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Early Career Investing Basics

The reluctant first thing you should consider when you enter the workforce full-time is that the paycheck you receive won’t always be there.  Some day, you will stop working either because you want to or because you have to.  Planning for your last working day should start with your first working day.


That’s why you must contribute to a government antipoverty program for seniors called Social Security.  It’s up to you to create resources you can use later in life to supplement Social Security.  A percentage of your paycheck should be invested toward your future for that purpose–investment assets you can convert to income to stack on top of Social Security to live better.


Let the Investing Begin

It may seem strange that you should sacrifice part of your early career paycheck toward an investment you won’t use for 50 years (or so) but that’s exactly why you need to start investing now.


Time, it turns out, is your investing ally and you have lots of it ahead of you.


Each year your assets grow creates a higher foundation for further growth.  If you start with $100 and this year it grows to $105, next year’s growth will build on top of $105 and so on, fluctuating with the market.  That’s called compounded growth (think “growth-on-growth”).  Over 50 years, the combination of your contributions and many years of growth can magnify your accumulated resources substantially.


That’s why even though the “future you” may seem so distant as to be a stranger, you need to start investing for that person early in your career.  He or she is counting on “today’s you”.  No one else is going to do that for you.


Your Investment Vehicle:  It’s Probably Your Employer’s Retirement Plan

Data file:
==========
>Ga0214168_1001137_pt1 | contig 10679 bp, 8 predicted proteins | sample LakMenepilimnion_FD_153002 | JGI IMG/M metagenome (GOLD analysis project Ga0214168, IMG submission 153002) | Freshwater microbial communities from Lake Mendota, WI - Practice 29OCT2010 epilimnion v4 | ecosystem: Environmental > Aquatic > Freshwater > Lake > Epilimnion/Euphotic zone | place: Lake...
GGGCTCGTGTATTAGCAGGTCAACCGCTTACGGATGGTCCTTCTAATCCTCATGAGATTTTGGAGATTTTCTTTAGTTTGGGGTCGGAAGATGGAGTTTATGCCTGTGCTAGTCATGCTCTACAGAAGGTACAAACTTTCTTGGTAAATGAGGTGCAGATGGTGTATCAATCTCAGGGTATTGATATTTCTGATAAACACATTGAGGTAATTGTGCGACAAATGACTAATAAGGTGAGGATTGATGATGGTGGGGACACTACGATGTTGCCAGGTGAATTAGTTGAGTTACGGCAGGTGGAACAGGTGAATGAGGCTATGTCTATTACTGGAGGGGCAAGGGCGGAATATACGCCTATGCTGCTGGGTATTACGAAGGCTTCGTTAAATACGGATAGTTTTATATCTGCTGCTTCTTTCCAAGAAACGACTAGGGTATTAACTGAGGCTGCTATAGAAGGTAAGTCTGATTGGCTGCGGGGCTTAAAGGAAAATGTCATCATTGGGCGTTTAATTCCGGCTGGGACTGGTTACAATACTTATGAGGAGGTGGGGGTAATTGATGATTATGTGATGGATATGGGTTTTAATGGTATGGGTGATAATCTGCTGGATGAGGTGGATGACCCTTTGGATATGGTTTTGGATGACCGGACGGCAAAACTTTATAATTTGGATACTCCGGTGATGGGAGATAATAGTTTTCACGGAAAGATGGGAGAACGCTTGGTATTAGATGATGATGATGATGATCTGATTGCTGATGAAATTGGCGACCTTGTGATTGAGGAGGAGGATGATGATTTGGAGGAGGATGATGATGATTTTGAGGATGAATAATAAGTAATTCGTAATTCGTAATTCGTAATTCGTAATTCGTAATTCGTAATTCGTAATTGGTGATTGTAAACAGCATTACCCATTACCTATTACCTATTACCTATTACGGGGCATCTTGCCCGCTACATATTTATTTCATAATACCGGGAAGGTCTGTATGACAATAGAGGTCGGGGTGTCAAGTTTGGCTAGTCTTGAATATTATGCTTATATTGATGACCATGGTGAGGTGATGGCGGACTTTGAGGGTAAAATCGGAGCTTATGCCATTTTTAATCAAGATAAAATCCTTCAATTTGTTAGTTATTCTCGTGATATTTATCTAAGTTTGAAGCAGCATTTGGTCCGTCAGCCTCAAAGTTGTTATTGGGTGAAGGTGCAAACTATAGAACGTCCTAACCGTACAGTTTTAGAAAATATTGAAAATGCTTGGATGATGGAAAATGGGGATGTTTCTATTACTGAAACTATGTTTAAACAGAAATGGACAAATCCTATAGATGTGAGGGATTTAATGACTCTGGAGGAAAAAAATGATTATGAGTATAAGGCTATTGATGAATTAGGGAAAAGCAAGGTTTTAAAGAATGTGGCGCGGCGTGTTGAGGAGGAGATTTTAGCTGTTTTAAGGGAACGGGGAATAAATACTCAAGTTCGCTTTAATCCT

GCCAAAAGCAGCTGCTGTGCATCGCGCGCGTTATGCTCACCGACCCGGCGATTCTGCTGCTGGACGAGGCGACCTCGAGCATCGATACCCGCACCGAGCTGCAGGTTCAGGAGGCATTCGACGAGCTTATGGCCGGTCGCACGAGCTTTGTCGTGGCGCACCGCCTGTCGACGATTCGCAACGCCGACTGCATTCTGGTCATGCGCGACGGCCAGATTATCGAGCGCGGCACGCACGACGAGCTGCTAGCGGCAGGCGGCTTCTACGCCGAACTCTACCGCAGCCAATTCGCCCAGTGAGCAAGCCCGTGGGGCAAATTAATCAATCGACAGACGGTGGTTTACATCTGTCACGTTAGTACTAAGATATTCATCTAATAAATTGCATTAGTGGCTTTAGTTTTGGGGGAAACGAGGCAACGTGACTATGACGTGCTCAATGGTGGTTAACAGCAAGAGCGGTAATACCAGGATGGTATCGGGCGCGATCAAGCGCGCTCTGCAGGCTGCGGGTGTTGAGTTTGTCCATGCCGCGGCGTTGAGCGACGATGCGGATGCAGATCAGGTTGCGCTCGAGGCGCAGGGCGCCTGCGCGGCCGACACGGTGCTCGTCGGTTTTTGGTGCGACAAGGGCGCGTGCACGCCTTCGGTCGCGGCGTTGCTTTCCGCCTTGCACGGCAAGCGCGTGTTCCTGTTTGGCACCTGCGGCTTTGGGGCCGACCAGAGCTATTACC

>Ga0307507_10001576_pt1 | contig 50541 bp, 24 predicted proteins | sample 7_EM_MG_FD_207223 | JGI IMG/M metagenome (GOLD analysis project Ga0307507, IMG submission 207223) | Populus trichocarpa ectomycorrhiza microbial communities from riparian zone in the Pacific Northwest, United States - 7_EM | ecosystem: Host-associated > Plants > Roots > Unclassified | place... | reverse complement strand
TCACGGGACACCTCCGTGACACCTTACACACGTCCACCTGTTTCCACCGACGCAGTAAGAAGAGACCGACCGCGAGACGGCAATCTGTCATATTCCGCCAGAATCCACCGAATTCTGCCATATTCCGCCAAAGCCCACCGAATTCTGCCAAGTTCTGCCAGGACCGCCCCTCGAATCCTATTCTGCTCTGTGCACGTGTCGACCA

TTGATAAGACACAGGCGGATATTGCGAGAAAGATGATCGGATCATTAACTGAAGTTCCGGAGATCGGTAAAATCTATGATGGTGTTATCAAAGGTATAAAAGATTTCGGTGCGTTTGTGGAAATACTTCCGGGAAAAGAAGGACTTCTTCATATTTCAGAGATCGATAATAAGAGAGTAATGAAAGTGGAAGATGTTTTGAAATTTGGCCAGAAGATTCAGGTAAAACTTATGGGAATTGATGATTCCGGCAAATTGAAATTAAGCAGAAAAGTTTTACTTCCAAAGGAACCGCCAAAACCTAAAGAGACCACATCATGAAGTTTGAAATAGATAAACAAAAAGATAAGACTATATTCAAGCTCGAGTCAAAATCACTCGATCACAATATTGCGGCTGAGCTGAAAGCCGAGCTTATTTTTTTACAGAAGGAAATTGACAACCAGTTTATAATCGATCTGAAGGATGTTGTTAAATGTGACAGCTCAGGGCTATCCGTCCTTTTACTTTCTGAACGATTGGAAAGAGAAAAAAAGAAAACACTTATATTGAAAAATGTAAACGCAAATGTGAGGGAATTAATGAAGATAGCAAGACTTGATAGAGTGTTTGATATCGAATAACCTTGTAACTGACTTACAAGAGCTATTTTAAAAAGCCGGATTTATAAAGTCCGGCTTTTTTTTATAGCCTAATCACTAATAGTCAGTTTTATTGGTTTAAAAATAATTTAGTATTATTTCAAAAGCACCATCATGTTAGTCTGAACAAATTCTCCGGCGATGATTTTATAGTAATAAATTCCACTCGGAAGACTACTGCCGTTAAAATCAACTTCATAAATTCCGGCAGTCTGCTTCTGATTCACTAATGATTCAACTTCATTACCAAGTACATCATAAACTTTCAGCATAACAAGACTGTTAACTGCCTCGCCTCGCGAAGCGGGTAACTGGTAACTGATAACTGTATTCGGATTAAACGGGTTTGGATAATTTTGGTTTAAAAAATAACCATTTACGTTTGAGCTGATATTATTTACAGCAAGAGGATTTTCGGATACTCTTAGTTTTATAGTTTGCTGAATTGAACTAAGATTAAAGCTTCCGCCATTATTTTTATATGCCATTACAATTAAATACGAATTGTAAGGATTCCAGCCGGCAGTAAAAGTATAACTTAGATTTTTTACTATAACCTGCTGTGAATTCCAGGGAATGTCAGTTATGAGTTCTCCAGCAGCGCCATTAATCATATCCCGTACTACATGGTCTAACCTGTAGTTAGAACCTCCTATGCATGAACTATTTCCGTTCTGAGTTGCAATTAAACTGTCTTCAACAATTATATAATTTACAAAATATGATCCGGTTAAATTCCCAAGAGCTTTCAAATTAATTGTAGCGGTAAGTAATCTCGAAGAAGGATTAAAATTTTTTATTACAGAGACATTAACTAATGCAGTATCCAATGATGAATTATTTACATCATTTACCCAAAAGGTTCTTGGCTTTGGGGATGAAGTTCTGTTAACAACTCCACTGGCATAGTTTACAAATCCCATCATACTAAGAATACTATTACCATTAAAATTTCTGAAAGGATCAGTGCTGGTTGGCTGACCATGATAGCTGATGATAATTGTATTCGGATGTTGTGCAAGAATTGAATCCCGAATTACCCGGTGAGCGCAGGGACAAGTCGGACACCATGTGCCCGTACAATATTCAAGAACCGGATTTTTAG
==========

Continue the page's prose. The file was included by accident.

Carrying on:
You may, actually, not have much practical choice early in your career.  That’s because your employer, especially a large employer, is likely to provide a retirement plan to you as part of your benefits package.


The biggest appeal of that retirement plan option is a likely employer matching contribution to your retirement account.  That is, your employer may match your own contribution to your retirement up to 3% (influenced by IRS rules).  That’s a 100% return on your first 3% contribution from your paycheck and you may contribute more, if you’d like to that account.  That may not leave much room for additional contributions, especially early in your career.  That’s why your investment vehicle–your employer’s retirement investment option may be your default option, at least initially.


Basic Investing Choices

  • Taxes – The choice is to pay now (Roth-type plan) or pay later (a pretax plan, like a 401k).  With federal income tax rates at near historic lows and federal debt at near historic highs, you might seek a Roth-type plan.  Pay tax on your investments now and not have to worry about paying tax on that money ever again.
  • Risk Tolerance – By law, if you buy investments through a broker that broker needs to match your investment risk with your risk tolerance.  The more aligned your comfort with risk and the risk your investments are taking, the more likely you’ll be to stick with your long term investment strategy.  Your plan will use investments that match your risk profile.
  • Financial Goals – You’ll need a goal.  When is your targeted retirement date?  Yes it’s a long way away but pick a date.  You need a date to make basic assumptions about annual investment returns and what percentage you’ll need to contribute from your paycheck to reach a goal that gives you enough income to retire.  Not doing this is the equivalent of driving without any particular destination.  You may never be able to retire that way!
  • Monitor and Keep It Simple – As you change jobs you may want to rollover your former employer’s retirement plan into either your current employer’s plan or to your own (Roth) IRA that doesn’t change when you change employers.  This may not be a problem early in your career but Americans change jobs every 4-5 years so it can become a problem.



Participation and contribution are the key actions you should take.  Having a financial goal is like having a destination set in your mapping app:  you’ll know you have a destination for your investment journey.